So how do you keep score?
In the last post the concept of metrics came up. I think it would be worthwhile to spend some time discussing metrics: what they are, how they come about, and the implications of having (and not having) them.
Let’s start with a example because, well, it’s an example.
I was recently watching a documentary on extreme sports with a focus on the cameramen that accompany some of the most daring of dare-devils. These “in the shadow” guys perform the same feats in the same conditions with the same risks and needed skills as their more celebrated cohorts. It can even be argued that their’s is a more difficult task as their focus is not solely on completing the action but on documenting someone else completing the action with the additional encumbrance of camera equipment (so both mental and physical obstacles)!
One sky-suit diver (those dudes who jump off rock faces wearing what amounts to a flying squirrel suit) commented that through an entire flight he was solely fixed on the dude in front of him, not being able to note the changing dangers of rock cliffs, air currents and the ever-approaching ground below. The documentary interviewer (Bryant Gumbel) questioned this cameraman as to why he didn’t seek the celebrity of being the point-man, the one of attention and focus? “After-all” quipped Gumball, “You are performing the same “extreme” action.”
Later in the documentary, Mr. Gumbel made the additional comment that these cameramen are not paid “that much.” I may be reading too much into this statement, but it seems to highlight that
The metric for determining value or success is money.
And this does seem like a very easily and accessible metric for guys. We typically receive a salary or payment for the work we do professionally, we keep bank accounts with numbers that readily note aspects of this metric: up/down, more/less. We can even get fancy with percentages and rates of difference. This metric of financial accumulation hits on many triggers for us in the real world and I’m not suggesting it’s a bad one.
But is it the only one, or even the most salient one?
Why the lack of acknowledgement, as a metric, of performing an activity for the sake of its enjoyment. After all, this was the reason given multiple times by the cameraman himself. Do we disbelieve him? Or do we just not share his framework of what is worthwhile?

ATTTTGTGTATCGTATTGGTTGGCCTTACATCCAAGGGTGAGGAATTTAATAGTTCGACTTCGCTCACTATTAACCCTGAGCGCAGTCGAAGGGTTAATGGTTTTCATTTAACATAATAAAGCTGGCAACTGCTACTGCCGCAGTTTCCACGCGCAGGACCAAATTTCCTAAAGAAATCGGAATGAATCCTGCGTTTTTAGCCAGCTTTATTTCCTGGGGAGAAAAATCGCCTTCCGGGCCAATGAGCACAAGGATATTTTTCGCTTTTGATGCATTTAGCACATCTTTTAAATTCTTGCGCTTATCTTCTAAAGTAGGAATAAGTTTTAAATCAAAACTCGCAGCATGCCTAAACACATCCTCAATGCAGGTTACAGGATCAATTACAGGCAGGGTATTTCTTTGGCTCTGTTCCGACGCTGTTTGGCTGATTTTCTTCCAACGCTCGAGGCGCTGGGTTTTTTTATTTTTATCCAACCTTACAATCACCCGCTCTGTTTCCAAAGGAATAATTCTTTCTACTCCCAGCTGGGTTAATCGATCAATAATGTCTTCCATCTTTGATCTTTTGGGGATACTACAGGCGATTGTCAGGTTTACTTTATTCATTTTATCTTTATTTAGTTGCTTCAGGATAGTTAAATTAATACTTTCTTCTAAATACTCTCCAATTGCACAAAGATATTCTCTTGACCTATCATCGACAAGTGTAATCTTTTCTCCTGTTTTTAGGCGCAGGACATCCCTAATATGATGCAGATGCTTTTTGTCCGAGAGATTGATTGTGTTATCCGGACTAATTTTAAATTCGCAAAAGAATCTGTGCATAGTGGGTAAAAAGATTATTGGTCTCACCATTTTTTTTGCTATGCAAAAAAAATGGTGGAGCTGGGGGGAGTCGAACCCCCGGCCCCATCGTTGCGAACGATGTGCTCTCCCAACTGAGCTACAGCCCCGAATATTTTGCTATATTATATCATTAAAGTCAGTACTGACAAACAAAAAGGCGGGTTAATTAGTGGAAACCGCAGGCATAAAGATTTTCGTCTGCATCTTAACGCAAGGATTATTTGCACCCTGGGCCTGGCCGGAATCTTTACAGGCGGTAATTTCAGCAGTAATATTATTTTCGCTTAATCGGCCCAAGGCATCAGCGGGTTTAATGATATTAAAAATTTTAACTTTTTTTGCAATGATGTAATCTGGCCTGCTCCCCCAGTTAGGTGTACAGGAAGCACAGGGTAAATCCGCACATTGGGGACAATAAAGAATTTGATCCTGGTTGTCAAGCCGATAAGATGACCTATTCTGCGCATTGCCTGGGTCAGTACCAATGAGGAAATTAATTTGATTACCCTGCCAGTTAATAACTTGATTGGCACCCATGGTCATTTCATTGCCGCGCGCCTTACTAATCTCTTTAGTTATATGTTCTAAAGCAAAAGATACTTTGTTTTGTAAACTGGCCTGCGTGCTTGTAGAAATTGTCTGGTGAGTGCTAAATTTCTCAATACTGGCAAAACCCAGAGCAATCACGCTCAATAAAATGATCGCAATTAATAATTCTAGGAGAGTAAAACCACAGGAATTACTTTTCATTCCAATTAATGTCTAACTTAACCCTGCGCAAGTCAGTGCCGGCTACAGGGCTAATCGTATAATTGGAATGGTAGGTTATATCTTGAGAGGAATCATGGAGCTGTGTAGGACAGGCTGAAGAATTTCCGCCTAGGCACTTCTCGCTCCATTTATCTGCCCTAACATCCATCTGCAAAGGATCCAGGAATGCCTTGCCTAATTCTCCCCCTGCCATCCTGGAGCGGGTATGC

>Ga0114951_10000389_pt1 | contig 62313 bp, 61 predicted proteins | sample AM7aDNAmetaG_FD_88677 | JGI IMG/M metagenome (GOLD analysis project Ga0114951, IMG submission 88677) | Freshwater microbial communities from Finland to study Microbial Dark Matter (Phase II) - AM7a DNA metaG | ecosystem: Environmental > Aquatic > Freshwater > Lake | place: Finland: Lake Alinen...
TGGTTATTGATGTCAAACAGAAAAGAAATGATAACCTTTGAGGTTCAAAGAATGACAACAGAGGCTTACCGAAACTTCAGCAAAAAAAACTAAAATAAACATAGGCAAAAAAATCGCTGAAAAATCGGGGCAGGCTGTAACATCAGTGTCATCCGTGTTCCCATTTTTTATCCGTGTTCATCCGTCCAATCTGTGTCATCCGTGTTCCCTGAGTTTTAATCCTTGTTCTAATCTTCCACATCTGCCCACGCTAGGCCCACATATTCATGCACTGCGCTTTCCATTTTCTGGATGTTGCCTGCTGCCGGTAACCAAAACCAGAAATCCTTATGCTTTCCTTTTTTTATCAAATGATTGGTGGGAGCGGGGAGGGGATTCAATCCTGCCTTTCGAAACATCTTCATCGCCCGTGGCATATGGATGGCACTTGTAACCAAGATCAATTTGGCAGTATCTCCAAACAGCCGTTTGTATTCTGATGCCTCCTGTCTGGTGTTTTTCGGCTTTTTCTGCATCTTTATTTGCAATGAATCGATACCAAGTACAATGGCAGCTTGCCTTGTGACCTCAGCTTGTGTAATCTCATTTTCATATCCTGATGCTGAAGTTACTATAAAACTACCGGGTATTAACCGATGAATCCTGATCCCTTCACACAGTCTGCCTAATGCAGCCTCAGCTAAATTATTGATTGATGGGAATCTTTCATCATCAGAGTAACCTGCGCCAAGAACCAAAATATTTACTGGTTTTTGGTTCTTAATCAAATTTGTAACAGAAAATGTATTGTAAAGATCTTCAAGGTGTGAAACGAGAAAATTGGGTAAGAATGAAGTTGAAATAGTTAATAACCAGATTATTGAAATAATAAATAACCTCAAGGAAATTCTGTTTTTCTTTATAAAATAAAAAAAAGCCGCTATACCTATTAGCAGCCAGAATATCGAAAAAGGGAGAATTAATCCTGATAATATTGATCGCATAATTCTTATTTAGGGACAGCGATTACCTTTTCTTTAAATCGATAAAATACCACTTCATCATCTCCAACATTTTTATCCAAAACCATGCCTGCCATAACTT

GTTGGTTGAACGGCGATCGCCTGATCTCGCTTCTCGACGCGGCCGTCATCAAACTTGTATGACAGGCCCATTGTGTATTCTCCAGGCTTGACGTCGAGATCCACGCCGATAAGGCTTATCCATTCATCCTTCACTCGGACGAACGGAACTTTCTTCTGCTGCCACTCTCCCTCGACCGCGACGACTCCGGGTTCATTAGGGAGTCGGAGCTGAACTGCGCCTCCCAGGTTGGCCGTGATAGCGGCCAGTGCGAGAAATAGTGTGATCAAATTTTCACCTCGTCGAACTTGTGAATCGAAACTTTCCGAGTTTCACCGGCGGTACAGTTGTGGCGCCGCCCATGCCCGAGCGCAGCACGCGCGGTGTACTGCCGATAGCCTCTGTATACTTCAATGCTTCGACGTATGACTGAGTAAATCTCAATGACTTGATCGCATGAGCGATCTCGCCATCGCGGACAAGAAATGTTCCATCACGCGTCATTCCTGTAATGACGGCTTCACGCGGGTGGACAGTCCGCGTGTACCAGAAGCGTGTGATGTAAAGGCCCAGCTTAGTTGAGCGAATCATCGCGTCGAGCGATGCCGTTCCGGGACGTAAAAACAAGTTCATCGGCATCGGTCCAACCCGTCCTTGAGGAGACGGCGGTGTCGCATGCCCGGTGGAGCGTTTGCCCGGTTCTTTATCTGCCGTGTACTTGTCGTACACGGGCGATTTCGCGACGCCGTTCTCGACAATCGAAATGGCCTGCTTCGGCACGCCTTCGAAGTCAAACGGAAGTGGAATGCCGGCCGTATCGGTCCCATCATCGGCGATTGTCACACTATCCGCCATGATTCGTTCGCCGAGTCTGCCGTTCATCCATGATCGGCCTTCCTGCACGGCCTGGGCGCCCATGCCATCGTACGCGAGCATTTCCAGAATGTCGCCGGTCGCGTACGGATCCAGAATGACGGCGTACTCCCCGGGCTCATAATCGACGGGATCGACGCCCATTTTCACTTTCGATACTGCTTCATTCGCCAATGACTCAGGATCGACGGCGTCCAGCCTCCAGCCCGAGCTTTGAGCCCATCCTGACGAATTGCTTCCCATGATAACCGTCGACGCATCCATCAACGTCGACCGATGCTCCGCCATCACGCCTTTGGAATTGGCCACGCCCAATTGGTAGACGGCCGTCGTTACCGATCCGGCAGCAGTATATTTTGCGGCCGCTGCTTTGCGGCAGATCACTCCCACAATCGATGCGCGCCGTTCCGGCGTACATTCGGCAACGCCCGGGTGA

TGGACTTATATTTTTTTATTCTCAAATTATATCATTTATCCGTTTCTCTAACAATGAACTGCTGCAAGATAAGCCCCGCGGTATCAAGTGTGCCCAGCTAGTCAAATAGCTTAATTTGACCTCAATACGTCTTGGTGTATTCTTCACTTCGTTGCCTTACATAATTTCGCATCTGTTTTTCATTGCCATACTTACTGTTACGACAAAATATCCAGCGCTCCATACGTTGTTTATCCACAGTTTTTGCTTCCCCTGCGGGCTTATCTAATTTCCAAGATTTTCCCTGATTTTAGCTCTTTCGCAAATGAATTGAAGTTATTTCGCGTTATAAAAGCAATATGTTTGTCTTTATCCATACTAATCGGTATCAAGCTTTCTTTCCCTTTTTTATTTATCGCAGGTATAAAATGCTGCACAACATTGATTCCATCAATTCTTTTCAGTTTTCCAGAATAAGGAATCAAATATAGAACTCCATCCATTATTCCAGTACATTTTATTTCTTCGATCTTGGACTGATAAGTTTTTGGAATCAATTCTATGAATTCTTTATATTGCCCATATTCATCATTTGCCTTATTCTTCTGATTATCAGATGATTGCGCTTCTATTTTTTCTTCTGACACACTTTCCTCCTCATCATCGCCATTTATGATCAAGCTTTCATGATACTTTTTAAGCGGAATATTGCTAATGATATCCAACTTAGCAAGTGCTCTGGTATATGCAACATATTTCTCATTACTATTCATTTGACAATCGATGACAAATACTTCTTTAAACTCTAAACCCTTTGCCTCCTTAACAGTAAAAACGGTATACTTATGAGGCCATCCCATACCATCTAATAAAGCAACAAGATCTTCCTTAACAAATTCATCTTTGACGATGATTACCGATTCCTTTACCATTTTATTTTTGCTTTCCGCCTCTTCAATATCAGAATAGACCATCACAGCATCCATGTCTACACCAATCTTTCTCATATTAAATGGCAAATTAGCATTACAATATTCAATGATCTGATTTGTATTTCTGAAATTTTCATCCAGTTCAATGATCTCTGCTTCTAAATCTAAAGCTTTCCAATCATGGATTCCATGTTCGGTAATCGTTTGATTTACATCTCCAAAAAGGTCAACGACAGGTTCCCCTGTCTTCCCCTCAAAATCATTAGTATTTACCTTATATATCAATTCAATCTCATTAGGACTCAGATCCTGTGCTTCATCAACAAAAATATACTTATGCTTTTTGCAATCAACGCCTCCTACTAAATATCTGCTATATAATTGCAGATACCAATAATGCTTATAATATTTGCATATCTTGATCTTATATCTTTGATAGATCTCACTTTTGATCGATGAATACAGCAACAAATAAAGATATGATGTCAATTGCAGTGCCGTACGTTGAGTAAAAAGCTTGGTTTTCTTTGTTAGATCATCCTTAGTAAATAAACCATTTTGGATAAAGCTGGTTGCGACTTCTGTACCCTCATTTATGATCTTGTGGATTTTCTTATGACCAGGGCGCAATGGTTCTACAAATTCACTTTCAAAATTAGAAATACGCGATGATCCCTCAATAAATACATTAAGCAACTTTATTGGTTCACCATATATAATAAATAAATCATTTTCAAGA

A metric seems to be a way in which we keep track or keep score of what we consider worthwhile or important. Perhaps as a way of rationalizing why we do the things we do. It’s a way to measure or apply a scale that we can then assess to determine whether we’ve achieved or not achieved what we want. Then, if the metric is dynamic enough, we can even determine how far off we are in our short-comings or how far over we are in attainment.
Two core components of metrics seem to be that they be valid – that is measuring the thing we want to measure; and that they be reliable – that is providing feedback that can be used repeatedly over time.
So, in application we have our enjoyment from hobbies, and this enjoyment can then becomes a metric. Similarly we can work for money and for enjoyment, possibly combining metrics – fancy! As we all experience though, enjoyment is somewhat less measurable than money. How then do we use enjoyment as a metric? And how can we get realiability? This becomes a concern and maybe one reason that we shy away from using these types of metrics in favor of the the bank account which is easy to understand and consistent in use. I’ll shirk from providing an answer here.
But the point is to consider these other metrics: enjoyment, relaxation, excitement, etc. because they are very much a part of life and when experienced can do much to make life fulfilling.
Another benefit of applying multiple metrics is that all your eggs aren’t in one basket. Meaning that if the bank account is not the sole indicator of life’s value then an amount of stress can be alleviated. Sure it may suck to lose money, but if you just got back from a trip in which you scaled the face of that daunting cliff that resulting experience may mitigate the negative impact of a bank loss and your overall big-picture satisfaction of life.
Not only do you expand your immediate range of awareness, you lessen the opportunity for dissatisfaction. Win-win!
So a next step is to consider areas of life. Understand what they offer you that you deem worthwhile, valuable, important, etc. Then determine how they can they be assessed in a way that is valid and reliable. Begin considering what you want to experience more of in life (money, autonomy, excitement, travel, down-time, whatever). From here actual behaviors can be tried with the aim of bringing about these desired things. And then metrics for the behaviors can be hashed out so you can develop a usable system.